December 18, 2017
Sunday, February 2, 2014

Sanz sees no defections to Massa’s camp

Head of Renewal Front and newly elected congressman Sergio Massa in a file photo.
Head of Renewal Front and newly elected congressman Sergio Massa in a file photo.
Head of Renewal Front and newly elected congressman Sergio Massa in a file photo.
By Marina Wertheimer
Herlad Staff

Leaders of the Radical Party deny that they plan to join forces with rebel Peronists

After several meetings last week between Renewal Front (FR) leader Sergio Massa and inland mayors from the Radical Party (UCR), officials of the latter party denied that they plan to join forces with the rebel Peronists. According to UCR Chairman Ernesto Sanz if there are meetings between members of his party and Massa “it is just because they are educated people.”

Cross-national meetings with different political forces, pictures with farmer and union leaders, press releases, statements on TV and radio, are part of Massa’s strategy to show that his coalition, which is based in Buenos Aires province, has nationwide reach and is capable of succeeding the Kirchnerite government in 2015.

As a new front, which was constituted for the midterm elections in October 2013, the FR is nourished by different political groups, mainly non-Kirchnerite Peronists and, to a lower extent, former UCR members. The main figures that compose the so-called “Radicals in the Front” sector are San Isidro Mayor Gustavo Posse and Junín Mayor Mario Meoni (both in Buenos Aires province.)

Earlier last month, Meoni made public the strategy Massa supposedly entrusted him with: to woo UCR leaders. “We will go for all the best UCR members, who are neither contained nor listened by the party,” Meoni told the press early in January. The reasons some Radicals want to join the FR looks simple. “The UCR does not represent an alternative today because it is governing districts. They have no ambition to lead the nation any more,” Meoni said.

“There is no transfer at all. There is nothing to prove it, a kind of myth was created,” Sanz told the Herald. “The only mayors with Massa are the one of San Isidro, Junín and a few more who can’t really be called Radicals any more, because they left the party long ago,” Sanz said.

“Just for the picture”

In recent weeks there was a lot of speculation about Massa’s meetings with Radical mayors from provincial towns . But beyond the meetings and photo-opportunities, no effective defection was confirmed.

Last week, Massa travelled to Córdoba City to meet with Mayor Ramón Mestre, who belongs to the UCR. Three weeks before, Massa had a meeting with Ushuaia Mayor, Federico Sciurano, also a Radical. In both cases, Massa was photographed with the officials and sending out signals to the press ahead of the presidential elections scheduled for 2015. But later on, both Radicals denied any possible coalition.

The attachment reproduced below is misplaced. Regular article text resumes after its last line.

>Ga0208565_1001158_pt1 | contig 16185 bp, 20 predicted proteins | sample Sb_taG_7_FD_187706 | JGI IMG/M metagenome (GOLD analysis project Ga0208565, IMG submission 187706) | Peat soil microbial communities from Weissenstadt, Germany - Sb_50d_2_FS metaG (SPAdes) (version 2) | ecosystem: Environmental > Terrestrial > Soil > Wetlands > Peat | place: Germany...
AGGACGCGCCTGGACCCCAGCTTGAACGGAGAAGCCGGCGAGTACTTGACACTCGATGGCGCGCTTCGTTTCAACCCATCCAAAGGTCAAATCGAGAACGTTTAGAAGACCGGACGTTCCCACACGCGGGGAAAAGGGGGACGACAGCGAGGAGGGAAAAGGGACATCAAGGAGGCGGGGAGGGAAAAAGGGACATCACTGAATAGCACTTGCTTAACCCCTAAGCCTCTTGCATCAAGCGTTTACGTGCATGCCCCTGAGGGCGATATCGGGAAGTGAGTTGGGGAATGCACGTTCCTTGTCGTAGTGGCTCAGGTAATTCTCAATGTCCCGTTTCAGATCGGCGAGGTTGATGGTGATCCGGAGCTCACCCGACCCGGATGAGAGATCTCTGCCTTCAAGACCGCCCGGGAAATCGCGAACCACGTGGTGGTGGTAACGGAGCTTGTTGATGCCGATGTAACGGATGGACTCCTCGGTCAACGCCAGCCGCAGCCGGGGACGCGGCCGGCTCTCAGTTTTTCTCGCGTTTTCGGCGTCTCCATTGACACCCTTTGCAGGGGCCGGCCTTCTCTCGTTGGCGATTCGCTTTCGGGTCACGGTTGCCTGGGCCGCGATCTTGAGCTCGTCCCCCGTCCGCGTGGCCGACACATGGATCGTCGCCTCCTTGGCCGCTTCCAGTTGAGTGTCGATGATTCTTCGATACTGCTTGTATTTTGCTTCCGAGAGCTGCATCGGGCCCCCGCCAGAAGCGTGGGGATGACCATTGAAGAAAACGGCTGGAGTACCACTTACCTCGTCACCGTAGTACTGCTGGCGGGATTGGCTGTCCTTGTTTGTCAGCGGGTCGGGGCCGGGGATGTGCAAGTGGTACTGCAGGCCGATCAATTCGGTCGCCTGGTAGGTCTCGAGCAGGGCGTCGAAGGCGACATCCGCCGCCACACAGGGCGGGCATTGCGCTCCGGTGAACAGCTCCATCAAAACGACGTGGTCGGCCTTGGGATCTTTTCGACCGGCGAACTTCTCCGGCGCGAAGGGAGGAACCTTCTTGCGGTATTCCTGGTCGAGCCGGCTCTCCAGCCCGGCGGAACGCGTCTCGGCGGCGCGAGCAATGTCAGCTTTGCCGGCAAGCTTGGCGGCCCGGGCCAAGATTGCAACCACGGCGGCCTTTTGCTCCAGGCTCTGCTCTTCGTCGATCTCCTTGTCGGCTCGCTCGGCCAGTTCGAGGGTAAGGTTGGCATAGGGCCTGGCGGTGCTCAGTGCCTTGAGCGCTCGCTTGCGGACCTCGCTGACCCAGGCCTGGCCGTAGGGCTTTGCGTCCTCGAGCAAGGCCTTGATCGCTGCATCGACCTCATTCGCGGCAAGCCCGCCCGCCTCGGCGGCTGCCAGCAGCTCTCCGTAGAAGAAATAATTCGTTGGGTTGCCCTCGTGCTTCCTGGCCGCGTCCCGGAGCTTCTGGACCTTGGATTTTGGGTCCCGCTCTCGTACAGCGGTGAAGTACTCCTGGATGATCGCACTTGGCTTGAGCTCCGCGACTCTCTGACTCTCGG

“With both of them Massa took pictures, sending out signals of a transfer attempt. But what Massa is doing is generating a false idea and if this is his way of political construction, it will be clear that these photos do not have any authority,” Sanz said.

A media strategy?

The UCR appears to be underestimating the importance of Massa’s meetings with Radicals arguing that they are no more than a media strategy that, according to Sanz, is partly “false.”

Radical lawmaker Oscar Aguad from Córdoba province, acknowledges that “Massa has a very smart political strategy.” But according Aguad, “it is nothing more than an electoral bet. He lacks a government programme,” Aguad said.

According to Doctor Darío Rodríguez, political scientist at CERI-France and Latin American policies researcher, “the first thing that distinguishes Massa is his pragmatic leadership and his ability to rally support from across the entire political spectrum.” And Rodríguez said that the way of doing this is through “a diluted message in pragmatic-ideological terms, adapted to the middle class taste as media message-consumer.”

Sanz added: “It is an artificial construction, for the media, he might have been advised by image consultants. But in the long term, that kind of strategy always fails. In Córdoba, like in any other province, Massa will need to find real allies if he wants to rule the country.”

According to Sanz, “before travelling to any province, Massa telephones its mayors and says to them ‘I will go for a visit to greet you.’ It is nothing more than that.”

But why, then, do Radical mayors greet Massa if they do not have any interest to join his political coalition? “Because Radical mayors, apart from being very good political managers, are also well educated people,” he said.


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